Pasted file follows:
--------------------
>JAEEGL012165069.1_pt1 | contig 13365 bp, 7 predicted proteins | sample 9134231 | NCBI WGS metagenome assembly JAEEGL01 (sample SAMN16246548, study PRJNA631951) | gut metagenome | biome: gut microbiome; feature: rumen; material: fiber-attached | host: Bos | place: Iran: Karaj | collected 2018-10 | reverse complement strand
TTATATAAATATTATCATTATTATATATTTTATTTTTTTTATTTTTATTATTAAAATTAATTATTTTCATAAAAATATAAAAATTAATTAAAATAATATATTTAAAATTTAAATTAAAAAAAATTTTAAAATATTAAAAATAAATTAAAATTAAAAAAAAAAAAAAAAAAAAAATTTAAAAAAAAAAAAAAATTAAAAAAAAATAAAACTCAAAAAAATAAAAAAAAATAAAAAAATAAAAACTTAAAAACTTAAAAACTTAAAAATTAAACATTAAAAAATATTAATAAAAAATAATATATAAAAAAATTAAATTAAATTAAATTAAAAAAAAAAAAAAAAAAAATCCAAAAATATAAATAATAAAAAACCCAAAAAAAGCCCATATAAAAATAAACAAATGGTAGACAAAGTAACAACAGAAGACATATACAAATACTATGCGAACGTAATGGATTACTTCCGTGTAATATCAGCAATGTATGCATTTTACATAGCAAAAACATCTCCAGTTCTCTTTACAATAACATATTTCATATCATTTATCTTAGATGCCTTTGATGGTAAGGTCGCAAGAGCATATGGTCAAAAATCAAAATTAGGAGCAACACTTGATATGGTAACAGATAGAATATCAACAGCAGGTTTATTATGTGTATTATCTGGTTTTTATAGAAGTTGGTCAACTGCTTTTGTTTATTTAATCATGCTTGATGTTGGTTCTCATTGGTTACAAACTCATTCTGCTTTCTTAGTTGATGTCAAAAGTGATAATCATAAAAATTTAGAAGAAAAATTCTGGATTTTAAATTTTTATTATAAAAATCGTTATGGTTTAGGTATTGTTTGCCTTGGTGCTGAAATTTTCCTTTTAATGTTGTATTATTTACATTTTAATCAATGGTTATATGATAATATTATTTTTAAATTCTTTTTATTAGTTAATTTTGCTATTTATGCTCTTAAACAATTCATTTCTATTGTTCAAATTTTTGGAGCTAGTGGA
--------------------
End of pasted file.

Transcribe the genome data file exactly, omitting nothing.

>JAEEGL012165069.1_pt1 | contig 13365 bp, 7 predicted proteins | sample 9134231 | NCBI WGS metagenome assembly JAEEGL01 (sample SAMN16246548, study PRJNA631951) | gut metagenome | biome: gut microbiome; feature: rumen; material: fiber-attached | host: Bos | place: Iran: Karaj | collected 2018-10 | reverse complement strand
TTATATAAATATTATCATTATTATATATTTTATTTTTTTTATTTTTATTATTAAAATTAATTATTTTCATAAAAATATAAAAATTAATTAAAATAATATATTTAAAATTTAAATTAAAAAAAATTTTAAAATATTAAAAATAAATTAAAATTAAAAAAAAAAAAAAAAAAAAAATTTAAAAAAAAAAAAAAATTAAAAAAAAATAAAACTCAAAAAAATAAAAAAAAATAAAAAAATAAAAACTTAAAAACTTAAAAACTTAAAAATTAAACATTAAAAAATATTAATAAAAAATAATATATAAAAAAATTAAATTAAATTAAATTAAAAAAAAAAAAAAAAAAAATCCAAAAATATAAATAATAAAAAACCCAAAAAAAGCCCATATAAAAATAAACAAATGGTAGACAAAGTAACAACAGAAGACATATACAAATACTATGCGAACGTAATGGATTACTTCCGTGTAATATCAGCAATGTATGCATTTTACATAGCAAAAACATCTCCAGTTCTCTTTACAATAACATATTTCATATCATTTATCTTAGATGCCTTTGATGGTAAGGTCGCAAGAGCATATGGTCAAAAATCAAAATTAGGAGCAACACTTGATATGGTAACAGATAGAATATCAACAGCAGGTTTATTATGTGTATTATCTGGTTTTTATAGAAGTTGGTCAACTGCTTTTGTTTATTTAATCATGCTTGATGTTGGTTCTCATTGGTTACAAACTCATTCTGCTTTCTTAGTTGATGTCAAAAGTGATAATCATAAAAATTTAGAAGAAAAATTCTGGATTTTAAATTTTTATTATAAAAATCGTTATGGTTTAGGTATTGTTTGCCTTGGTGCTGAAATTTTCCTTTTAATGTTGTATTATTTACATTTTAATCAATGGTTATATGATAATATTATTTTTAAATTCTTTTTATTAGTTAATTTTGCTATTTATGCTCTTAAACAATTCATTTCTATTGTTCAAATTTTTGGAGCTAGTGGA